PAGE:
This review found moderate scientific evidence for a positive association of intermediate magnitude between exposure to LWH and percutaneous injuries and motor vehicle accidents in physicians. Evidence was assessed as low or insufficient for mood disorders and general health.

To the best of our knowledge, this is the first systematic review on the effects of LWH on physicians’ health and safety. The extensive searches were restricted to indexed journals. We systematically identified, selected and assessed the methodological quality of studies by means of independent pairs of reviewers. The quality assessment form and the levels of evidence used in this review were based on CONSORT and STROBE statements and on previous systematic reviews.36 ,38 ,39 To give some estimate of the potential magnitude of the effect, we added levels based on the point estimates of measures of association provided by the studies. However, such levels had not been previously established.

Strengths and limitations of the studies

Four studies had a longitudinal prospective design, however only two of them used a robust methodology. Two other studies used a crossover design, which reduces the likelihood of individual variability and confounding, and were considered well designed. Four studies, all rated as intermediate methodological quality, were cross-sectional in design and therefore it is difficult to draw causal relationships from them. Although reverse causality cannot be ruled out from cross-sectional designs, it is unlikely that poorer health determines longer working hours than their healthier peers. One study used a quasi-experimental design but lacked a control group. Also, because of different designs used across the included studies, different estimates of the effects were used that may not be directly comparable.

Other limitations include the variability, validity and reliability of working hours, which in most studies was self-reported. Although only those papers specifying the number of working hours were accepted, shift and night work might have worked as confounders too, as it is difficult to acknowledge which proportion of the health effects observed was due exclusively to the LWH component and not due, for instance, to stress, fatigue or sleep deprivation. Moreover, the studies did not discriminate between time spent actively working and asleep while on call, though the EWTD considers all hours on call as working time. Likewise, it is possible that participants were aware that the study was conducted to assess associations between the number of hours worked and health outcomes. Therefore, there might be a volunteer bias in those doctors who work extended hours. To minimise this bias, a case-crossover analysis has been performed in three of the included studies.40 ,41 ,43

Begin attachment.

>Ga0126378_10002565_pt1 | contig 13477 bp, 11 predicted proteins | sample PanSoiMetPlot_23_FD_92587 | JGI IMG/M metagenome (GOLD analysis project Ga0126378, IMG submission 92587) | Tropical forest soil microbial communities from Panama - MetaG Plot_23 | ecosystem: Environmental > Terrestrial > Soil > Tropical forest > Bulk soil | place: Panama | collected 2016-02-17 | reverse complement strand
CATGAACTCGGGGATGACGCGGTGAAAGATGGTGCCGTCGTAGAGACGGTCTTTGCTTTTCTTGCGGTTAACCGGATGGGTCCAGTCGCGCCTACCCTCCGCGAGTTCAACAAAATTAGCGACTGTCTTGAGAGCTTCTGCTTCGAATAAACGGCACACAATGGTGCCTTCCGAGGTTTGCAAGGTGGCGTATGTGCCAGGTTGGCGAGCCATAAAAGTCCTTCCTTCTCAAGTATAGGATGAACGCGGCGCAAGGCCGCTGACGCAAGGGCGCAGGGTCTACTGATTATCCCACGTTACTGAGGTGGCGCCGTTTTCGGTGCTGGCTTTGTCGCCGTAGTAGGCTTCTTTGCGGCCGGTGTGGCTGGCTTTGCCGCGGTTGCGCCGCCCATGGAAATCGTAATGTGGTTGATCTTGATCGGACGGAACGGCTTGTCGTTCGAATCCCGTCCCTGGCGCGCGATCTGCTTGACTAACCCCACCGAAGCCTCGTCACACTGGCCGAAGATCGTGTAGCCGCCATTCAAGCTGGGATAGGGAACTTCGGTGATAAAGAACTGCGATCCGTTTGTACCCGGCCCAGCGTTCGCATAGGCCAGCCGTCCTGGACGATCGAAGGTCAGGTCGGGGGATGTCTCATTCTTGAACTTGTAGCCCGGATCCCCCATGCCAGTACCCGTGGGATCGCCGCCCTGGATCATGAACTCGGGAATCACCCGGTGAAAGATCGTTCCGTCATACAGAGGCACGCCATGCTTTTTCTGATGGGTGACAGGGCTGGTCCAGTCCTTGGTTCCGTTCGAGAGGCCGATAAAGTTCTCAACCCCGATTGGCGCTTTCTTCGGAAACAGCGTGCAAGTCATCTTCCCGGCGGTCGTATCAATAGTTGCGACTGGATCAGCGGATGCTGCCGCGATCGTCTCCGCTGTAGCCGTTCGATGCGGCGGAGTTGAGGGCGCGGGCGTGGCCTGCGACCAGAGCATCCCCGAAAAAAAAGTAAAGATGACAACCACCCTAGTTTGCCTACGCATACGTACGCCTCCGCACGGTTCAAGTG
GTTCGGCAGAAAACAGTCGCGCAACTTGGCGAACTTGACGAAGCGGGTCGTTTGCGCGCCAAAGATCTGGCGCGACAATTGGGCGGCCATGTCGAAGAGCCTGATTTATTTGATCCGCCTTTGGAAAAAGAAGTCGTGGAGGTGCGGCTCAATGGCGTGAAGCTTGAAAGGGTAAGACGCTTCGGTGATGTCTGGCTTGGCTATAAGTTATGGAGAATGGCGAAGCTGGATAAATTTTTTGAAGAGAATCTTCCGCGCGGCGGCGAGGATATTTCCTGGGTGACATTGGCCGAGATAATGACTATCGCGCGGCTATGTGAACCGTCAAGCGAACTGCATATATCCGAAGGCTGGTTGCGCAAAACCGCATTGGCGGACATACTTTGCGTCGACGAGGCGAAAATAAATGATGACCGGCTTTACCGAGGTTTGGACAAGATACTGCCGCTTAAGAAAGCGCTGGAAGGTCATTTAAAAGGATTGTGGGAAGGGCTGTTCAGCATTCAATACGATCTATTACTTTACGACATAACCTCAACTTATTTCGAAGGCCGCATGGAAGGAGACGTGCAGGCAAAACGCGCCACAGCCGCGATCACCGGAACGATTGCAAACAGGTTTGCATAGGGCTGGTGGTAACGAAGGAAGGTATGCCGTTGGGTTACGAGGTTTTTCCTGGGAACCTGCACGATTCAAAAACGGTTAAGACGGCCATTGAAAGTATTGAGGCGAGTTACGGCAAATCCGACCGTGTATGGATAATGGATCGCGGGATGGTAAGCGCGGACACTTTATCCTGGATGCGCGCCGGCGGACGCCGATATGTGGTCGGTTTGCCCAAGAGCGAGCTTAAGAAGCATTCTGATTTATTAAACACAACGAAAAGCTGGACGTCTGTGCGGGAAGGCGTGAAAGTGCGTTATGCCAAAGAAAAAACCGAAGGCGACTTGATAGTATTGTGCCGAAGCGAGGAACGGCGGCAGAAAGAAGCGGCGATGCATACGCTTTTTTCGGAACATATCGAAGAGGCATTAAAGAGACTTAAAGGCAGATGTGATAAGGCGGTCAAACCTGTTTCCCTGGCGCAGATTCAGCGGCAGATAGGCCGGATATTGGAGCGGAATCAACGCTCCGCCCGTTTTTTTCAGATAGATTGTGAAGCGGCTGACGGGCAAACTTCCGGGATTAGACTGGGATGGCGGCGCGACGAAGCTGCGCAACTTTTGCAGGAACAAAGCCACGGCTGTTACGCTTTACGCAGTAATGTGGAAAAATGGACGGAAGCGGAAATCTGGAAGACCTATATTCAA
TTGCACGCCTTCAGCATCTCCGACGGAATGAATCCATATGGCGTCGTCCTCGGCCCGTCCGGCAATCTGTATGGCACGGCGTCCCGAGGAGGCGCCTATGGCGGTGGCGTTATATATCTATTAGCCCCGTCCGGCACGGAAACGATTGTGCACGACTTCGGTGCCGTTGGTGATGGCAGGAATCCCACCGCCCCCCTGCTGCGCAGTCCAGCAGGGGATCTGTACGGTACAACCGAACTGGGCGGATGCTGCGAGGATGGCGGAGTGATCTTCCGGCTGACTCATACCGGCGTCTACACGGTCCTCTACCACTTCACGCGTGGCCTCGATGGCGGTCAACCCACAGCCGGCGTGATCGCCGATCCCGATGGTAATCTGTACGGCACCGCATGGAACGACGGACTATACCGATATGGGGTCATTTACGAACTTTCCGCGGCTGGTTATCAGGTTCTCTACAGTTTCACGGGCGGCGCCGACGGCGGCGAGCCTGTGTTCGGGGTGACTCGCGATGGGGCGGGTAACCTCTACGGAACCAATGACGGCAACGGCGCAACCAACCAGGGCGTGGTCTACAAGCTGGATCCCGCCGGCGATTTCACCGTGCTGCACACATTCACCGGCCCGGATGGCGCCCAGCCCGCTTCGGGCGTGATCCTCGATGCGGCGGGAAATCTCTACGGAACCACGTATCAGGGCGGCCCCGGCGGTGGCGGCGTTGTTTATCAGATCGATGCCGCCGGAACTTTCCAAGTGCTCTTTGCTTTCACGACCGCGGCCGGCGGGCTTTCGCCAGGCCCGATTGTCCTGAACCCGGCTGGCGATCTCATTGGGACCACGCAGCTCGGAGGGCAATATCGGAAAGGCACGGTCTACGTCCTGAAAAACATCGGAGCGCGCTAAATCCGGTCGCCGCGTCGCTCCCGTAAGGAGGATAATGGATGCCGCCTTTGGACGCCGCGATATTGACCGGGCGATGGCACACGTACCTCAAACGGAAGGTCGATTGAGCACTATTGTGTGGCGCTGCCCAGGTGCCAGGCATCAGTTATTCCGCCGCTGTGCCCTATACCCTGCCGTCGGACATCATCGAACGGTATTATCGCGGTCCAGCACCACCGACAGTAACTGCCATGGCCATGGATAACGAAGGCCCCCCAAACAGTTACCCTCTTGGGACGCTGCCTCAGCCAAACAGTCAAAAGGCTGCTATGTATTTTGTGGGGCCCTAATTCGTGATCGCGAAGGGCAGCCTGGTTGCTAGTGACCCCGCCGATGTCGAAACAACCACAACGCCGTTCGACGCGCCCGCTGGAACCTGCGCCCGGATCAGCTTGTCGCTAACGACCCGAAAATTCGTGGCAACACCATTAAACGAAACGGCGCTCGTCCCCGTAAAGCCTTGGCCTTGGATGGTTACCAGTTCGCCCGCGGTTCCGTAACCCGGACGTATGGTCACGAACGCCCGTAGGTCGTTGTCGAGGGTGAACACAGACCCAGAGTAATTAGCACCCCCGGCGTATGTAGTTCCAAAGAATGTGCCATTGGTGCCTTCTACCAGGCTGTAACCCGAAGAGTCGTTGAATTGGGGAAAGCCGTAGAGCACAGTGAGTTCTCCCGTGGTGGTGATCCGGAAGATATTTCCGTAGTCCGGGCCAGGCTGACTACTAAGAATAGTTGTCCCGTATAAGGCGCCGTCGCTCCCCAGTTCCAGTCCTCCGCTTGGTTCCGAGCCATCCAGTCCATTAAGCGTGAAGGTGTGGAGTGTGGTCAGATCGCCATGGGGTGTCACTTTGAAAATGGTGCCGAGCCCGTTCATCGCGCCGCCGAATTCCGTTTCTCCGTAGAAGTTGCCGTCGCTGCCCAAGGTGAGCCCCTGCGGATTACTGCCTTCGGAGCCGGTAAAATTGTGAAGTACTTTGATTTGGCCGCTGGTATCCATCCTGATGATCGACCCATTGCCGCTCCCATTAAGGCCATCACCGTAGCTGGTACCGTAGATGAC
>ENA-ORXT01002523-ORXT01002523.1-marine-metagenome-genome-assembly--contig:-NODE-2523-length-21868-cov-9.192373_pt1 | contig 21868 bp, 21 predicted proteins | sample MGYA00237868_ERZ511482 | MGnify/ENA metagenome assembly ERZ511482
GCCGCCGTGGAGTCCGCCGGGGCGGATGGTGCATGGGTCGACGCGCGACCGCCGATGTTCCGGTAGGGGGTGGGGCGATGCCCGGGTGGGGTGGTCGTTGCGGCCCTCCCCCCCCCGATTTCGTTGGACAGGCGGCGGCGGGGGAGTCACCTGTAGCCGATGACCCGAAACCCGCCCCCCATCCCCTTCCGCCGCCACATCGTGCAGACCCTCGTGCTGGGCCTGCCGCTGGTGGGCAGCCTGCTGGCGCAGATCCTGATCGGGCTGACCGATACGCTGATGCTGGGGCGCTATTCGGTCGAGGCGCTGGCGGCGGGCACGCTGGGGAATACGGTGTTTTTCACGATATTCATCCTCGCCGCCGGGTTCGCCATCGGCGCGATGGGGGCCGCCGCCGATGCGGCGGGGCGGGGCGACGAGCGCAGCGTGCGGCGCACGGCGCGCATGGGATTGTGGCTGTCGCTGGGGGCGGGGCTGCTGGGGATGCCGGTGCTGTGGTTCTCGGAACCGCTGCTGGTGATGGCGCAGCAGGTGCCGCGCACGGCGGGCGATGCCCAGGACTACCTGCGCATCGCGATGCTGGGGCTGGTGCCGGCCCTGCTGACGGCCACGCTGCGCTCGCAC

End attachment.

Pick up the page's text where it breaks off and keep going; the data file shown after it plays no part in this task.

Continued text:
Health outcomes were measured mainly based on self-report, with the exception of documented motor vehicle crashes,40 reported percutaneous injuries42 and register-notified antidepressive drug prescriptions.48 No studies with other objective measures of health (eg, mortality) or mental disease (eg, hospital data) were identified. However, self-reported or perceived health was assessed by validated and widely used instruments, especially when health status (general, mental or physical health) or ill-health symptoms were evaluated. Nonetheless, this raises the possibility that the observed associations might reflect differences in propensity to report health problems when they occur rather than true differences in the risk of worse health status. We cannot rule this out, but the higher propensity for reporting among those who work for longer hours and poorer work schedule patterns would have to relate specifically to the reporting of ill health rather than non-ill health. It seems unlikely that major differences in propensity to report would extend to a more concrete outcome.

The majority of the studies of this review took into account confounding variables in their analyses, such as sex and age. However, none of the studies analysed the potential effect of modifying factors, such as psychosocial aspects at work, including attitudes, motivation, job requirements, demands and content, organisational climate, social relationships at work, work satisfaction, supportive organisation or the relative number of physicians and other staff available for patient care. Neither were important aspects outside of work, such as life events or lifestyles, taken into account. The study of Japanese female physicians found significant differences by marital status with higher GHQ scores for those who were married.44 There are significant differences in the number of physicians per capita across different countries and this together with the structure and organisation of health services are potential confounders too that were not addressed in the selected studies across countries.